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Now that Mi Esperanza has purchased a new property, we have been laying groundwork for starting off on good terms with the future new neighborhood. One such effort was a work day at the nearby, very frequented park, where much of the playground equipment was in disrepair.

I stuffed far too many small children from the Santa Maria neighborhood in the Rav4 and trucked them over to spend the morning helping out. There were so many kids who had come over from my Santa Maria OANSA neighborhood, all working earnestly painting benches and seesaws, that jobs became scarce and all there was for me to do was mill around with the camera. These are the best dilemmas.

I was further impressed to observe that the years of Saturday kids’ club and inter-weekly home visits we have invested in these children are showing pleasant results in more ways than one. Not only were they clamoring to assist in the beautification projects, they were using language like “please” and “thank you” and “what else can I do to help?” Unsolicited.

I felt like such the proud parent. And especially so when the concluding BBQ lunch saw my kids patiently line up to serve others first before expecting their portions, contrasting markedly with the other children who were jostling and brazenly pilfering food like the barbarians of Primero de Marzo past.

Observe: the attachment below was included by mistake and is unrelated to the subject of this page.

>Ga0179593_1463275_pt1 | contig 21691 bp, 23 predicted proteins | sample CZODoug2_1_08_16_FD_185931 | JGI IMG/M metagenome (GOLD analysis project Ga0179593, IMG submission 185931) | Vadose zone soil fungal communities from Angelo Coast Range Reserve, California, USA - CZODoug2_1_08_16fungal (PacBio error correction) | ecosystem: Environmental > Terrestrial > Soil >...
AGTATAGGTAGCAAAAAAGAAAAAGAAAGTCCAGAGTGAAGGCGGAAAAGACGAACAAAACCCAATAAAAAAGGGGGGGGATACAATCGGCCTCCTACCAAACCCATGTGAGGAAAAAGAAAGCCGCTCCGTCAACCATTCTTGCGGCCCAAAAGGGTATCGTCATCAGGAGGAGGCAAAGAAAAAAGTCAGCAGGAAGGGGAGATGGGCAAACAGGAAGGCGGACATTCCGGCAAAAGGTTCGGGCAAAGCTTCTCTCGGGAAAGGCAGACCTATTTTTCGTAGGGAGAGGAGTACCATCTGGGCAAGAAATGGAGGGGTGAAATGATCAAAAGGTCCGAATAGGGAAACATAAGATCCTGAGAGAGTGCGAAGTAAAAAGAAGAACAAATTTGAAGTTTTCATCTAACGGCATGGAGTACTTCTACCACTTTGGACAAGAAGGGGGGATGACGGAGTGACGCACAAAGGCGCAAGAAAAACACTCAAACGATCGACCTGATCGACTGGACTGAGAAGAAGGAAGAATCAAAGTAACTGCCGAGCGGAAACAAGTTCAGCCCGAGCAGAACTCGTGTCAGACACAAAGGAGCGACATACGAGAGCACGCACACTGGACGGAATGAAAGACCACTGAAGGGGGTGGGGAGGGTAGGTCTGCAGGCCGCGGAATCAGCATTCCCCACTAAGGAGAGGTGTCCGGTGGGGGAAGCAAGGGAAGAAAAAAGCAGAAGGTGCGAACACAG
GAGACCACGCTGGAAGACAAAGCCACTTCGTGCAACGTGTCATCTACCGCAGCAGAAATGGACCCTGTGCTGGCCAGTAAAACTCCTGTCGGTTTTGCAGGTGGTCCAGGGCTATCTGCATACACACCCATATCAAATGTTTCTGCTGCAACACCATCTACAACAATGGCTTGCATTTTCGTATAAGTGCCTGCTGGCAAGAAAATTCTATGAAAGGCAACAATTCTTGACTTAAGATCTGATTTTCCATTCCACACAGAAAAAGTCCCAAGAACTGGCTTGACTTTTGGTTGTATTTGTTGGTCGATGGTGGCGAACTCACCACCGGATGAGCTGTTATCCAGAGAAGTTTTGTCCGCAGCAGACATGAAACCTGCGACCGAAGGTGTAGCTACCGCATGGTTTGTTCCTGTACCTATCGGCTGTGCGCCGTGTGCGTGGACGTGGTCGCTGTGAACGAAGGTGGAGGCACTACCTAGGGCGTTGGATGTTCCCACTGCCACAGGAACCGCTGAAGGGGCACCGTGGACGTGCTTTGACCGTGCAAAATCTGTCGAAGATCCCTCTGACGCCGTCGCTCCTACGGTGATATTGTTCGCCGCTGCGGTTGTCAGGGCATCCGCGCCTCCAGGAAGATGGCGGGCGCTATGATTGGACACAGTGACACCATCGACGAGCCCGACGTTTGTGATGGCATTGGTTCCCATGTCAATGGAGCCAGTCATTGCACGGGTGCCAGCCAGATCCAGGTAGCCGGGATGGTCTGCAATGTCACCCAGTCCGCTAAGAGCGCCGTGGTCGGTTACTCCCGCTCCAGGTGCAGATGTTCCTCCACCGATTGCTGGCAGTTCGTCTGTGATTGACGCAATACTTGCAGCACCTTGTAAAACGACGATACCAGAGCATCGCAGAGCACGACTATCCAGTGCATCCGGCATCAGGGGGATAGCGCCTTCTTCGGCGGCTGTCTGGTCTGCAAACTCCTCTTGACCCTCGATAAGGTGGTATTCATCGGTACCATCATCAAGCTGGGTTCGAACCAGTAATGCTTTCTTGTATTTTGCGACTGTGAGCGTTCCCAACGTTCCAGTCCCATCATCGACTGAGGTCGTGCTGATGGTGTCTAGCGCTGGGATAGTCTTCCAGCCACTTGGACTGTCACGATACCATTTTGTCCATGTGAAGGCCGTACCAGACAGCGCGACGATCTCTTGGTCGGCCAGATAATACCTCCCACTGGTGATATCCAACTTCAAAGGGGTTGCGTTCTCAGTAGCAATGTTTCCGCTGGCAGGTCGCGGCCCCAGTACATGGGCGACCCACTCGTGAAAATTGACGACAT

Boom, baby.

Most Saturday mornings still feel like uphill battles, but these pockets of propriety show that somehow, some way transformation is taking place. Growth and maturity may hold positive things for this community of scalawags, and there is hope yet in the promise of a brighter tomorrow for Paraguay.

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Juan Carlos showed up to my cooking class two weeks ago after a long hiatus. He huffed into the kitchen and said with the grand air of a distinguished chef, “Man, I haven’t cooked in so long. What are we making today, Chef?”

His voice had the tone of a professional; simultaneously calm and eager and official. But his presentation was awful. He was filthy and his clothes were in various stages of disrepair. Not to mention, he had little black flecks scattered across his neck and face, and when I questioned him on it, he simply stated, “An aerosol can exploded.”  (We will ignore for now the fact that this is completely unnerving coming from a child and that this isn’t the first time it has happened.)

Appropriately enough, Sloppy Joe’s was the plat du jour. As I explained the anatomy of the sweet and spicy ground beef sandwich and literally translated the name to Spanish, all eyes drifted toward a certain mischievous someone.

“We’re cooking Juan Carlos today?” giggled T, “because he is looking pretty sloppy.”

A chorus of laughter rang out and then Juan Carlos quipped, “Good thing I taste delicious!”

BBQ Lizard for Dinner.

October 9, 2012

LL found this little guy fried stiff while heating up our grill.

Then a bee flew in her ear and chaos ensued.

Stanley the toasted snack.

Infinity scarf fascination:

Tantrums in the car:

Altos, Paraguay – purportedly the cleanest city in the country.
Looked pretty standard Latin America to me…

Play park time:

Daredevil heroics:

A Taiwanese garden:

A veritable patriotic BBQ feast: